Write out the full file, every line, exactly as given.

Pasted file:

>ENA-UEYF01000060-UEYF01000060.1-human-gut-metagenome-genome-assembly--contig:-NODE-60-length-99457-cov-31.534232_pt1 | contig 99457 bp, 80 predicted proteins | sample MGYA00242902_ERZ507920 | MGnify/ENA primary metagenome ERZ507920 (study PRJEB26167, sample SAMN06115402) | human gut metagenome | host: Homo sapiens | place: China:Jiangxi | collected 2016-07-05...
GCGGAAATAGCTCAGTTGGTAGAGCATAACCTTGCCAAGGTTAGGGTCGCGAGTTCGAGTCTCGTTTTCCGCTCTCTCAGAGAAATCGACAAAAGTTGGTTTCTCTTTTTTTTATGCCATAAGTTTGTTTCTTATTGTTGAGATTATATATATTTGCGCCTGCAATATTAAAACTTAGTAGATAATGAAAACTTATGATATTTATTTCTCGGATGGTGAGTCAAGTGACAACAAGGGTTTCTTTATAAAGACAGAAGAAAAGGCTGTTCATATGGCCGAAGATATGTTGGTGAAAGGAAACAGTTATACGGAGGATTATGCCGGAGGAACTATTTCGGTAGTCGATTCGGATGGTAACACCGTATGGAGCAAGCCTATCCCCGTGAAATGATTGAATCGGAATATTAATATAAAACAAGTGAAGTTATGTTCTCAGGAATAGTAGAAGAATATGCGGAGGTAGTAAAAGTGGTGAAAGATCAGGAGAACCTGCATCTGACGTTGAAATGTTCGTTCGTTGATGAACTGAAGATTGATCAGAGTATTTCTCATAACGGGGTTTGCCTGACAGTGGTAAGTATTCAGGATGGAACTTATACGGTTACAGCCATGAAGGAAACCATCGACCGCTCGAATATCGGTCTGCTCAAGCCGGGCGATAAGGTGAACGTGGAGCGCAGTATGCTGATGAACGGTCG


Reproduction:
>ENA-UEYF01000060-UEYF01000060.1-human-gut-metagenome-genome-assembly--contig:-NODE-60-length-99457-cov-31.534232_pt1 | contig 99457 bp, 80 predicted proteins | sample MGYA00242902_ERZ507920 | MGnify/ENA primary metagenome ERZ507920 (study PRJEB26167, sample SAMN06115402) | human gut metagenome | host: Homo sapiens | place: China:Jiangxi | collected 2016-07-05...
GCGGAAATAGCTCAGTTGGTAGAGCATAACCTTGCCAAGGTTAGGGTCGCGAGTTCGAGTCTCGTTTTCCGCTCTCTCAGAGAAATCGACAAAAGTTGGTTTCTCTTTTTTTTATGCCATAAGTTTGTTTCTTATTGTTGAGATTATATATATTTGCGCCTGCAATATTAAAACTTAGTAGATAATGAAAACTTATGATATTTATTTCTCGGATGGTGAGTCAAGTGACAACAAGGGTTTCTTTATAAAGACAGAAGAAAAGGCTGTTCATATGGCCGAAGATATGTTGGTGAAAGGAAACAGTTATACGGAGGATTATGCCGGAGGAACTATTTCGGTAGTCGATTCGGATGGTAACACCGTATGGAGCAAGCCTATCCCCGTGAAATGATTGAATCGGAATATTAATATAAAACAAGTGAAGTTATGTTCTCAGGAATAGTAGAAGAATATGCGGAGGTAGTAAAAGTGGTGAAAGATCAGGAGAACCTGCATCTGACGTTGAAATGTTCGTTCGTTGATGAACTGAAGATTGATCAGAGTATTTCTCATAACGGGGTTTGCCTGACAGTGGTAAGTATTCAGGATGGAACTTATACGGTTACAGCCATGAAGGAAACCATCGACCGCTCGAATATCGGTCTGCTCAAGCCGGGCGATAAGGTGAACGTGGAGCGCAGTATGCTGATGAACGGTCG